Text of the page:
Passing on tradition to new hunters keeping Wisconsin hunting heritage alive
Wisconsin’s nine-day gun deer season opened to foggy conditions in many areas, but it quickly burned off due to bright sun and seasonally warm temperatures that revealed big bucks aren’t just for seasoned hunters anymore.
Of the more than 600,000 licensed hunters taking to the field, about 25,700 were first time hunters, and more than 32 percent of those were female and 35 percent were youths age 17 and under, indicating Wisconsin’s long tradition of deer hunting is being passed along to a new generation of hunters.
Department of Natural Resources Secretary Cathy Stepp hunting in Buffalo County reported a 13-year-old member of her hunting camp on his second year hunting got his first doe. She was thrilled to see “the light in his eyes, the excitement in his face and I don’t think his feet were even touching the ground.”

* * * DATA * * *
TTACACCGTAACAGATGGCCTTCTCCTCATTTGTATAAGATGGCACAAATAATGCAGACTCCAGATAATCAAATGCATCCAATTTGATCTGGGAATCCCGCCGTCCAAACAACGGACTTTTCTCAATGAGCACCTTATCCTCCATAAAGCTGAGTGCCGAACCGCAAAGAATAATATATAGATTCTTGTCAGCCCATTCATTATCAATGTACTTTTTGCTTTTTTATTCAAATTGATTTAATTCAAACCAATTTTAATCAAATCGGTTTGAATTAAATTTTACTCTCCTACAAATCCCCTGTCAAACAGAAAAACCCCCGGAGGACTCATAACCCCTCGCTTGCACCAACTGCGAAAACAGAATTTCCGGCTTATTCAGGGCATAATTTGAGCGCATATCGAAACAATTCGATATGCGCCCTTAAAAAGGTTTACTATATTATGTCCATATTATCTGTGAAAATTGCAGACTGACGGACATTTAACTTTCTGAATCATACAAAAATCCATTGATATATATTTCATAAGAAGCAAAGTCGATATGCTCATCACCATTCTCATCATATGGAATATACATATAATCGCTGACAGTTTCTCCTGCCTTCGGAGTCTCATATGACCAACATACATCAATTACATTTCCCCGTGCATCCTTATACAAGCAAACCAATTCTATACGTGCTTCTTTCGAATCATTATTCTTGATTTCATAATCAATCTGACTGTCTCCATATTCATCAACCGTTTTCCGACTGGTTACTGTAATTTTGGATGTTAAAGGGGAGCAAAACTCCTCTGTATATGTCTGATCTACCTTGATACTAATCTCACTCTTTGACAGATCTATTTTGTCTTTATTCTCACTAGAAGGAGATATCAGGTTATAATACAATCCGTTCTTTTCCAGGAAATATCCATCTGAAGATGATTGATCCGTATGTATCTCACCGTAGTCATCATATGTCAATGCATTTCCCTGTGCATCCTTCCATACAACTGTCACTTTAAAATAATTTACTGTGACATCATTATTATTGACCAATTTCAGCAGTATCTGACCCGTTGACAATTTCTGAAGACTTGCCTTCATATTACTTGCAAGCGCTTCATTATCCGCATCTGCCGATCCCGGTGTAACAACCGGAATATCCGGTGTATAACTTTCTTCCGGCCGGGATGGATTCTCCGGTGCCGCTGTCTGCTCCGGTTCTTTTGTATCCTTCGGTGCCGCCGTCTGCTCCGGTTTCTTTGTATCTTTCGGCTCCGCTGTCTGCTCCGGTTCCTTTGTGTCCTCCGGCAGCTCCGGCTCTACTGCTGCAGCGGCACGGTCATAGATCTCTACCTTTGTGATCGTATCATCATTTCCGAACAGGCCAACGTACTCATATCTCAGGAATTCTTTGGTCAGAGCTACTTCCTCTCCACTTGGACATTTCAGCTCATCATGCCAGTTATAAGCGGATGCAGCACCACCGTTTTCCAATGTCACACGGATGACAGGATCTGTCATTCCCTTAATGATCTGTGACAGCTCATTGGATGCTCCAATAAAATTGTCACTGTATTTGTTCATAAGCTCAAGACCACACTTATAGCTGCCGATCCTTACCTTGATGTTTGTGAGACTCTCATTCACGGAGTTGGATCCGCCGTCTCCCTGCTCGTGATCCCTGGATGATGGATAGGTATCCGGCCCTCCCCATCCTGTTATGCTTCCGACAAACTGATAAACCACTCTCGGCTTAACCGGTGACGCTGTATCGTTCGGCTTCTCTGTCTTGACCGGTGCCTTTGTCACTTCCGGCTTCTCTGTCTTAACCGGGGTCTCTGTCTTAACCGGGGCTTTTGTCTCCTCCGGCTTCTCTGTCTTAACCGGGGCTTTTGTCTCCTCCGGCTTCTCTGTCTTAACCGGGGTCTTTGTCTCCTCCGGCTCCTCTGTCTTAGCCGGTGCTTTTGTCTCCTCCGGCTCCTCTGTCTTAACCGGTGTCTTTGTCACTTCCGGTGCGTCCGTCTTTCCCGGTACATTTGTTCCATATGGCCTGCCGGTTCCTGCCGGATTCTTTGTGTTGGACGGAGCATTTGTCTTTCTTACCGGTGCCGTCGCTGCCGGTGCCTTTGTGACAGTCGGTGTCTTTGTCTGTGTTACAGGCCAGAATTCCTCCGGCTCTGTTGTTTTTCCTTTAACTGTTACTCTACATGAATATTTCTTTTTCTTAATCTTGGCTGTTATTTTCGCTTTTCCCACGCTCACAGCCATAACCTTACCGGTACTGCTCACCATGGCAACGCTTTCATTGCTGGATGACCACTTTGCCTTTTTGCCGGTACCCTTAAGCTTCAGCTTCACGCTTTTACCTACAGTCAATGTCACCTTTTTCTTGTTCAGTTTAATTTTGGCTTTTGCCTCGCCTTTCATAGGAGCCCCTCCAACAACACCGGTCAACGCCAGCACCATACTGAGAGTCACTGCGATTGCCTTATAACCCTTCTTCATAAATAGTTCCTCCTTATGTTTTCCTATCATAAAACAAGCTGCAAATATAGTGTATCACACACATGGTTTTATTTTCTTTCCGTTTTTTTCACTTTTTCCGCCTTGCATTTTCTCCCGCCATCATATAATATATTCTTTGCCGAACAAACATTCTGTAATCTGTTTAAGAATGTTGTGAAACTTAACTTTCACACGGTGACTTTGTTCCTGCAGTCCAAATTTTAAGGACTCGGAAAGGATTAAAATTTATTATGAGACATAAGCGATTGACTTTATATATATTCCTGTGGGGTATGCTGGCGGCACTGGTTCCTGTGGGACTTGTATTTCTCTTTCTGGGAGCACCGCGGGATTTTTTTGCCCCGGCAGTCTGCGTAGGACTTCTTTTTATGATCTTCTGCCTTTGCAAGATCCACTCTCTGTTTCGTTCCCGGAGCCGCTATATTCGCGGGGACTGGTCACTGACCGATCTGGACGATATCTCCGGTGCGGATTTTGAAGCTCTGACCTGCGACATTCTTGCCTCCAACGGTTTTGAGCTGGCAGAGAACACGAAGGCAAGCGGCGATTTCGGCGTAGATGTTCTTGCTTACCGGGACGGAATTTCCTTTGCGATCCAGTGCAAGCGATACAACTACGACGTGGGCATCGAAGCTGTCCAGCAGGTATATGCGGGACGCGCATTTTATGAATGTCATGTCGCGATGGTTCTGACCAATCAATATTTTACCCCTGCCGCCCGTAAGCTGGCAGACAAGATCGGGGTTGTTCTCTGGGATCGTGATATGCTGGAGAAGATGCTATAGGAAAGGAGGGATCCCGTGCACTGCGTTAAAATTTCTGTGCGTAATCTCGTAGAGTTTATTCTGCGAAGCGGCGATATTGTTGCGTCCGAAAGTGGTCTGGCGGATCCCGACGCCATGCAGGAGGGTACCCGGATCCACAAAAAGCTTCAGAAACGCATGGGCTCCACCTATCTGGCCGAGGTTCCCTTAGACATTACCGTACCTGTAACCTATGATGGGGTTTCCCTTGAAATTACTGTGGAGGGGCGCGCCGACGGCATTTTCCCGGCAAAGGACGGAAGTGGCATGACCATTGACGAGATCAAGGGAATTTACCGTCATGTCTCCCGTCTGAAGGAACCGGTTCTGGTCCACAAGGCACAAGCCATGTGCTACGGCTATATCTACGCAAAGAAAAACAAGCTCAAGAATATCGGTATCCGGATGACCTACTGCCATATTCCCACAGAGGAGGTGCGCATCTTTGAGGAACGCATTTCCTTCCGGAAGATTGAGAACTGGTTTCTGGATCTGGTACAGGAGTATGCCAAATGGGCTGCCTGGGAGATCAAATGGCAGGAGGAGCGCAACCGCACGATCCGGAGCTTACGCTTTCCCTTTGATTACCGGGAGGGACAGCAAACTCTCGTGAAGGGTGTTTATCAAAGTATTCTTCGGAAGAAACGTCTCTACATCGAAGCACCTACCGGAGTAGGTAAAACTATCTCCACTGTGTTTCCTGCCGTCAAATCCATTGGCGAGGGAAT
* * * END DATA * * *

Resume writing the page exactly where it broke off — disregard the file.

Stepp said she “had a really special morning...it was really beautiful out there,” and even though she was not successful in getting a deer so far, she planned on heading back out into the field Sunday and will be encouraging everyone else to do the same thing. Stepp added she was very excited by the license figures that showed an increase in female and young hunters.
“Deer hunting is really part of the DNA of Wisconsin and it’s what makes us a world deer hunting destination,” she said. “Passing on tradition to new hunters, that is what is keeping the hunting heritage in Wisconsin alive. To me the deer season is about connection to the outdoors and connection to others... and when we get the women involved with hunting, along comes the family. Deer hunting in Wisconsin is all about family, friends, fun, and now females can be added to that list.”
Tess Novak of Ripon was out conducting a mentored hunt this morning with her 11-year-old daughter, Lynn, on private land in Green Lake County when a 1.5-year old buck walked in their sights behind a doe. It was Lynn’s first mentored hunt with her mom who has hunted since she was 12. Tess ended up shooting this buck a little less than an hour after the season opened, but Lynn was very excited and predicted to DNR Wildlife Biologist Ellen Barth that she would be back this afternoon with her deer.